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Foster, Alan Joseph (1987)
Languages: English
Types: Doctoral thesis
Subjects: HM, HN
During the prelude to the Cold War a substantial section of the British press gave a noticeably cool response to the new line towards Soviet Russia proposed first by Churchill at Fulton from Opposition and pursued subsequently at the policy-making level by Ernest Bevin and the Foreign Office. These newspapers looked in particular with sympathy upon the security aspirations of the Soviet Union in eastern Europe and were not therefore predisposed to see in unilateral Soviet moves in that region conclusive evidence of a sinister overall design on the part of the Soviet Union for continental mastery. What is most remarkable about this understanding attitude towards Soviet moves in eastern Europe is that it extended beyond the progressive press (defined for our purposes as the Labour and Liberal press) to include leading elements in the Conservative press. For important sections of that press signally failed to respond with appropriate enthusiasm in a partisan manner to the foreign policy lead offered by the Conservative leader at Fulton. These same newspapers had disagreed with Churchill's foreign policy views in the thirties, supporting the appeasement of Germany when he had opposed it. In the nineteen forties their natural inclination again would be to support policies of conciliation and accommodation in international affairs, this time in regard to Soviet Russia, at a time when the Conservative leader was himself urging a policy of firmness in confronting the soviet danger and had given at Fulton a deliberate warning against those who advocated a policy of `appeasement' with regard to Russia. This thesis attempts to trace the background to the development of such sympathetic press attitudes towards the Soviet Union during the prelude to the Cold War. It attempts to analyse the content and the range of press coverage of Anglo-Soviet relations in the period before the Cold War had crystallized, with an eye in particular to identifying those lessons drawn by the press and offered to the policy-makers as to how in future British policy towards Russia might most wisely be conducted.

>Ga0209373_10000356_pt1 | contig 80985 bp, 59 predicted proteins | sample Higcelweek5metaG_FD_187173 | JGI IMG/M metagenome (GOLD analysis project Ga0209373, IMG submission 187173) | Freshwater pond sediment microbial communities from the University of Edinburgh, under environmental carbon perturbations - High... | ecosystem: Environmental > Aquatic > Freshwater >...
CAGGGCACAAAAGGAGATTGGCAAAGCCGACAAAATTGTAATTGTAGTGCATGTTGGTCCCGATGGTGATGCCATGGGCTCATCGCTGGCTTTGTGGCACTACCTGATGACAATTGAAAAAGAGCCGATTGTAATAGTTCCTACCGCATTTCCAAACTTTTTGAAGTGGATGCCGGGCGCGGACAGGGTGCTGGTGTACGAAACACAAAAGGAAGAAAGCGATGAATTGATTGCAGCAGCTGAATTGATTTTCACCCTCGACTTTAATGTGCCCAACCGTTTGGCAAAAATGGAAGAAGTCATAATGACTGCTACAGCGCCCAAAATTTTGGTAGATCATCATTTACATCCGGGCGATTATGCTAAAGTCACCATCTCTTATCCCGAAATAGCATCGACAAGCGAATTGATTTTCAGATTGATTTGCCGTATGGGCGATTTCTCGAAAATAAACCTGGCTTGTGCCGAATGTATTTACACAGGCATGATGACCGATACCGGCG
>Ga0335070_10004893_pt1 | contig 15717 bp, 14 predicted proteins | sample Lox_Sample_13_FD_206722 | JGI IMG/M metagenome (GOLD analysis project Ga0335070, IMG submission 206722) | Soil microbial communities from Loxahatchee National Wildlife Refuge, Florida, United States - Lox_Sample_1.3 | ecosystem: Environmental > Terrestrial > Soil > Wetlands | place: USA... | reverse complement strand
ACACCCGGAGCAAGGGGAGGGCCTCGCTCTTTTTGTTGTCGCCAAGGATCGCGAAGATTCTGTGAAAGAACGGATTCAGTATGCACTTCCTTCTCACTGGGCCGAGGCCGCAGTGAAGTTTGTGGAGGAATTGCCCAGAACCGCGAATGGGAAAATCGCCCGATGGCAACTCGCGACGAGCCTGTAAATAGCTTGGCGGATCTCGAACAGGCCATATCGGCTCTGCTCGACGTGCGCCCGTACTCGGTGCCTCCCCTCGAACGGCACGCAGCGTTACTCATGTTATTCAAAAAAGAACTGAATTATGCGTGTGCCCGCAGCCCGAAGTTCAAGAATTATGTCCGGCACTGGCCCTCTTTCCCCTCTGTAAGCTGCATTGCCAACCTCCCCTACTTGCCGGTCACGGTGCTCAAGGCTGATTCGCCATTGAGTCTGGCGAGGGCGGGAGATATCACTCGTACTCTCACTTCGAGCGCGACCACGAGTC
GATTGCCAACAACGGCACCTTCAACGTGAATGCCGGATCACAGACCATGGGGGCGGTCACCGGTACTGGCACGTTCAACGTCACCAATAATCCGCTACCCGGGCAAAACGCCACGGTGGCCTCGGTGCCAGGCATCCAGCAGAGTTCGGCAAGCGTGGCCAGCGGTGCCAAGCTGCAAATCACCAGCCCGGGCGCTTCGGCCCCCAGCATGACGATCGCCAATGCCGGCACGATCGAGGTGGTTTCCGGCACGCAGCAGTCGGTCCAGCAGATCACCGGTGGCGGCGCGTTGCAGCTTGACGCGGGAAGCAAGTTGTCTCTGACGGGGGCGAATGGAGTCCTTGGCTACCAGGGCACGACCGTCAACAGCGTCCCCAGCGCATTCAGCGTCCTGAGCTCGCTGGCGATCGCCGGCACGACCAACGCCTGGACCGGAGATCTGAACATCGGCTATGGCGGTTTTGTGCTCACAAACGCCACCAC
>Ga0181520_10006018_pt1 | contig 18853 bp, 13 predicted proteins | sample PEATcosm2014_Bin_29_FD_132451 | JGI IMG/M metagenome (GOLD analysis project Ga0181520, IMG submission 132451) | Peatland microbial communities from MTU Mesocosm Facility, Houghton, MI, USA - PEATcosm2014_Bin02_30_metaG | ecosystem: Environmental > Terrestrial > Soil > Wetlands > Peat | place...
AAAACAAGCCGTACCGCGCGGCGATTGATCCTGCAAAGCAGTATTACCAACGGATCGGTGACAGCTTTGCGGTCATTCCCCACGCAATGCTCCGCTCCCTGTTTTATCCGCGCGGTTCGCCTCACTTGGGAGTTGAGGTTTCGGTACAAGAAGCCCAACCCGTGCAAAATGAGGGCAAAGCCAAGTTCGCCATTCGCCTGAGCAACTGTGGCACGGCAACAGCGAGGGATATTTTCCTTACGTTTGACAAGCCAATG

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    • See in particular, F.R. Gannon, The British Press And Appeasement 1936-1939. (1971)
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